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Being a contributing editor at Daily Kos since 2003, I've occasionally been asked which of my posts am I most proud. I usually don't answer by referring to something I wrote. Instead, I say that the best thing I've contributed to blogging was when I was starting up the blog The Next Hurrah that I asked Marcy Wheeler to be one of our regular contributors.

I had gotten to "know" emptywheel on Daily Kos back in the early days, before we switched over to Scoop, when other than Markos and what were then called the guest bloggers, the only contributions anyone could make were comments. I lived in Ann Arbor MI at the time, and we figured out after a while that we lived within a few miles of each other. We became friends, and 2005, when I started The Next Hurrah with Jake McIntyre and Meteor Blades, Marcy was one of the first people we asked to join us.

Marcy has always been a bit of a blogging polymath. She writes on a remarkably wide range of subjects. For part of the time we were doing The Next Hurrah she was doing consulting for the auto industry, working with their dealers overseas (and thus not contributing the loss of manufacturing jobs in the US). She wrote several great pieces about globalization, she also had good insights in to security policy, and exhibited her good political instincts on numerous facets of domestic politics.

Over the course of 2005, however, she really dug in to a specific subject: the matter of who leaked the identity of CIA agent Valerie Plame. It was in figuring out what happened, who did what, how things were covered up, and where the investigation was headed that we all finally saw that Marcy Wheeler, then still writing pseudonymously as emptywheel, was a freak.

When I say that Marcy is a freak, I mean it not as a pejorative or to dismiss or tease her. Rather, I mean it to convey just how extraordinary she is. Kareem Abdul Jabbar and Wayne Gretzky are freaks. Many great mathematicians are freaks. People with full recall of everything they experience are freaks. They're people with some extraordinary gift.

There is probably nobody who writes about American government and politics who is a more prodigiously talented and devoted reader than Marcy. Her ability to read voluminous amounts of material and "connect the dots" to come up with an explanation and a narrative of what happened is beyond compare.  It's a gift, but one that she's refined.  She's a virtuoso of reading.

If you know much about what Marcy's written in the last few years, you probably know that long before it became public, she had essentially figure out almost the entire chronology of the Plame outing. To read her pieces at The Next Hurrah was to read the future, as almost everything she figured out by reading the public documents—government documents and news releases and trial transcripts and newspaper articles and interviews, all of which were available not only to the general public, but to the legions of reporters who she routinely scooped without recourse to a single unnamed source—came out later in the Scooter Libby trial.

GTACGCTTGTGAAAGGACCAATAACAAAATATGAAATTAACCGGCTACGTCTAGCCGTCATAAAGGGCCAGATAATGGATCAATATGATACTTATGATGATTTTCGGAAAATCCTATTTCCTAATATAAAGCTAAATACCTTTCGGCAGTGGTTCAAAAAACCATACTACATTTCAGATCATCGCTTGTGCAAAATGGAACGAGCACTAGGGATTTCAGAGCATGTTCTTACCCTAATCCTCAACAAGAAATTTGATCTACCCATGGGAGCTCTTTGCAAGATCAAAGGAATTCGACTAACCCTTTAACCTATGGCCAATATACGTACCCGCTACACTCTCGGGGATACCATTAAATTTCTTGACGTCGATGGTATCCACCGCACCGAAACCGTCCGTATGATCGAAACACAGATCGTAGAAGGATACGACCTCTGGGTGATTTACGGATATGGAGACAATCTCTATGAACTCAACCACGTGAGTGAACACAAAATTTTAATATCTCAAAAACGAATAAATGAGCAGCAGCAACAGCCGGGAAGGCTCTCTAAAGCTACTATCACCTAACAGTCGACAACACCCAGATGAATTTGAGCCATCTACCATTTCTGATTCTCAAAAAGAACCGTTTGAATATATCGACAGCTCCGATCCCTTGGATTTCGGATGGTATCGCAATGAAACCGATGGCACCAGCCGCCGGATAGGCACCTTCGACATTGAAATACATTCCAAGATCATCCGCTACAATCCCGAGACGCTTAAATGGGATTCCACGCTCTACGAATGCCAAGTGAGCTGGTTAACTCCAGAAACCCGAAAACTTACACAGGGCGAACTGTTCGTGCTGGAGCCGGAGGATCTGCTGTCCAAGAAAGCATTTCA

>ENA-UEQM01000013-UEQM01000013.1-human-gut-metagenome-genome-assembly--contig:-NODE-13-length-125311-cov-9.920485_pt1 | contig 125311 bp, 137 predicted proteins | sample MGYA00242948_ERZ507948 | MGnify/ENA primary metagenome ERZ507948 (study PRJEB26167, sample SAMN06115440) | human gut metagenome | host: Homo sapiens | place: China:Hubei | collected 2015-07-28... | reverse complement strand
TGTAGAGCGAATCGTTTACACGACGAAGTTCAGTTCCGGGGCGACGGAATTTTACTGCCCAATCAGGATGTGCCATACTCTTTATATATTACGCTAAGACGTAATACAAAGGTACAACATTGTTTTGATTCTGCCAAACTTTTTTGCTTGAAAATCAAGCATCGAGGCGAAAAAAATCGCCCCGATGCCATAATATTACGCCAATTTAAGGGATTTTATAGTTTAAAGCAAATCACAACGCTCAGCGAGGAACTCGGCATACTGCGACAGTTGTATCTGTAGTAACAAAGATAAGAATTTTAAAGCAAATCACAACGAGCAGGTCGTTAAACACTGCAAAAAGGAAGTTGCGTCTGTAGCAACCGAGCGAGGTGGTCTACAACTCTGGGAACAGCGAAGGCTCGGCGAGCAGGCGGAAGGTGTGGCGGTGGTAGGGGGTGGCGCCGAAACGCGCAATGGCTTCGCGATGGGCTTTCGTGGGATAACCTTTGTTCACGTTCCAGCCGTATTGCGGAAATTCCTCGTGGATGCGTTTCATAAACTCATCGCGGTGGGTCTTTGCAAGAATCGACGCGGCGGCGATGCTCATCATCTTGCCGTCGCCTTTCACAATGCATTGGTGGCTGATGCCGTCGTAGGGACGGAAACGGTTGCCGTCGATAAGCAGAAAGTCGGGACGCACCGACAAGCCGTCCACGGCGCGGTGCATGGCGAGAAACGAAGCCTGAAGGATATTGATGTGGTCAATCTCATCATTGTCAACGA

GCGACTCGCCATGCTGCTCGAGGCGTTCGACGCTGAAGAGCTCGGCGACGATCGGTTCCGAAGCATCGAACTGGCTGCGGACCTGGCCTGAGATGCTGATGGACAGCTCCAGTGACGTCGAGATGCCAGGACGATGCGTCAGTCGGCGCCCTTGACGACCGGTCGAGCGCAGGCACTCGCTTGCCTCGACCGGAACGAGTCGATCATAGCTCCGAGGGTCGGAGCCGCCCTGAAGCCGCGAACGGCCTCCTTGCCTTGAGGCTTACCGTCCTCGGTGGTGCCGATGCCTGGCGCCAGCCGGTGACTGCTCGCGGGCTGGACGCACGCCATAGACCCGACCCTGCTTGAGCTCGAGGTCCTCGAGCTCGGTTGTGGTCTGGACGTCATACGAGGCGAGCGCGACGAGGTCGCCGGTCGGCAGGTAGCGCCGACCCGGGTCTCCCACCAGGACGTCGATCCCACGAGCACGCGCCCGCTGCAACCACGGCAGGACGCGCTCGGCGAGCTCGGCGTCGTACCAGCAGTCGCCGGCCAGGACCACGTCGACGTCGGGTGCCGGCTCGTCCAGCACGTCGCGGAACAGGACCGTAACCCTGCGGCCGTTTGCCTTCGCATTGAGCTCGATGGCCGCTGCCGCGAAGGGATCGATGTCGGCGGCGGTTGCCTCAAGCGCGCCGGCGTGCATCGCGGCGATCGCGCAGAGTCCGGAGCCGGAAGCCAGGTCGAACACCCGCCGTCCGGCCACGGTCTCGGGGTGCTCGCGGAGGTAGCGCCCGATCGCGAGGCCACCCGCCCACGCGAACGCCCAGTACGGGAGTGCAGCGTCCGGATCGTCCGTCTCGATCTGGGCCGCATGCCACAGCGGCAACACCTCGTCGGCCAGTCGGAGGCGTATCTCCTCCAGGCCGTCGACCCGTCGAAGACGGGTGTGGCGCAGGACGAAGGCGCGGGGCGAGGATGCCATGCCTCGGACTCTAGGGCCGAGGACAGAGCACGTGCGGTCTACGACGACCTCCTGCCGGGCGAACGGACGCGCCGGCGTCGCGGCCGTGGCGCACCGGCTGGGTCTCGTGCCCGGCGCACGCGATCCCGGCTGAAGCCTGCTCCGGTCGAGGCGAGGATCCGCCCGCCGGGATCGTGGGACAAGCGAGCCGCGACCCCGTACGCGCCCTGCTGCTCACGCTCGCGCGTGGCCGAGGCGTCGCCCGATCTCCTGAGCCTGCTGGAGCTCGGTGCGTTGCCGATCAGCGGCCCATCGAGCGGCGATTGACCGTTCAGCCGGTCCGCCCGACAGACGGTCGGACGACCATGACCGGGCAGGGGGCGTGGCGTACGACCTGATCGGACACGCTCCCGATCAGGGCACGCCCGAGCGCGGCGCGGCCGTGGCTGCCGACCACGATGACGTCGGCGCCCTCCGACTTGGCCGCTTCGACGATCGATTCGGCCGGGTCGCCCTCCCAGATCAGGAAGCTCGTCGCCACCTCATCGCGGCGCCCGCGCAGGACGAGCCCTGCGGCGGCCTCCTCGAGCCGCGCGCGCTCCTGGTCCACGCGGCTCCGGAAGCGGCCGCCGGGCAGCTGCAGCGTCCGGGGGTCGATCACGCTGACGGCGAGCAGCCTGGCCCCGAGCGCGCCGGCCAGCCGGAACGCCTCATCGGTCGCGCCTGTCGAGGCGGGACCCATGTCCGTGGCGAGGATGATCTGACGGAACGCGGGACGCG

Marcy's ability to burrow down and concentrate and make connections is extraordinary. But she's also excellent at thinking on her feet, as was seen by her live blogging of that trial. She went on TV and repeatedly made cogent points, without recourse to much arcanum—not that she can't bring the arcanum—and in a manner that was understandable to casual followers of the case.

Marcy also has sound instincts about people, works like a dog, and possesses something too few political reporters have—a sense of progressive purpose behind what she's doing. She's committed to the truth, but also to a progressive view of politics.

She's a friend for a lot of reasons; she's funny, I respect the vigor and practicality she showed when she dove in to local Democratic politics a few years ago and became an officer in her county Democratic party, she knows way more about football than I'll ever care about, and it's amusing how quickly her short-term memory goes on hiatus after two stouts.

But more importantly, I respect and value what she's done for the blogosphere, and the country in general. Just last week, she made the discovery that Khalid Sheik Mohammed had been waterboarded 183 times. It's the kind of discovery she's made before, and given the resources, will make again and again.

Times are tough for a lot of people these days. Many don't have jobs, or are working less than they'd like, and many others are feeling anxious they might lose their jobs sometime soon. But there's still a need for financial support to help bring you reporting, commentary and analysis on blogs like Daily Kos and Marcy's home over at firedoglake. We'd love your support for the Daily Kos Fellows program, described here. Another way you can help grow the influence of the netroots and nurture more great analysis and reporting is to go over to firedoglake, where they're trying to raise money to hire Marcy, another blogger and a researcher under her guidance, and turn the team loose. The goal is to raise $150,000, which frankly, to cover the expenses of Marcy and two others is a bargain.

Marcy may blog primarily at firedoglake, but from way back she's been an integral member of this community. She doesn't use the diaries here for self-aggrandizement, and she still comments in threads by other writers. She's one of the most impressive writers, investigators and analysts to come out of the blogosphere. And you have an opportunity to provide her the resources so she can have a greater influence than she already has. So, stop by FDL and support Marcy Wheeler.

Originally posted to Daily Kos on Fri Apr 24, 2009 at 06:32 PM PDT.

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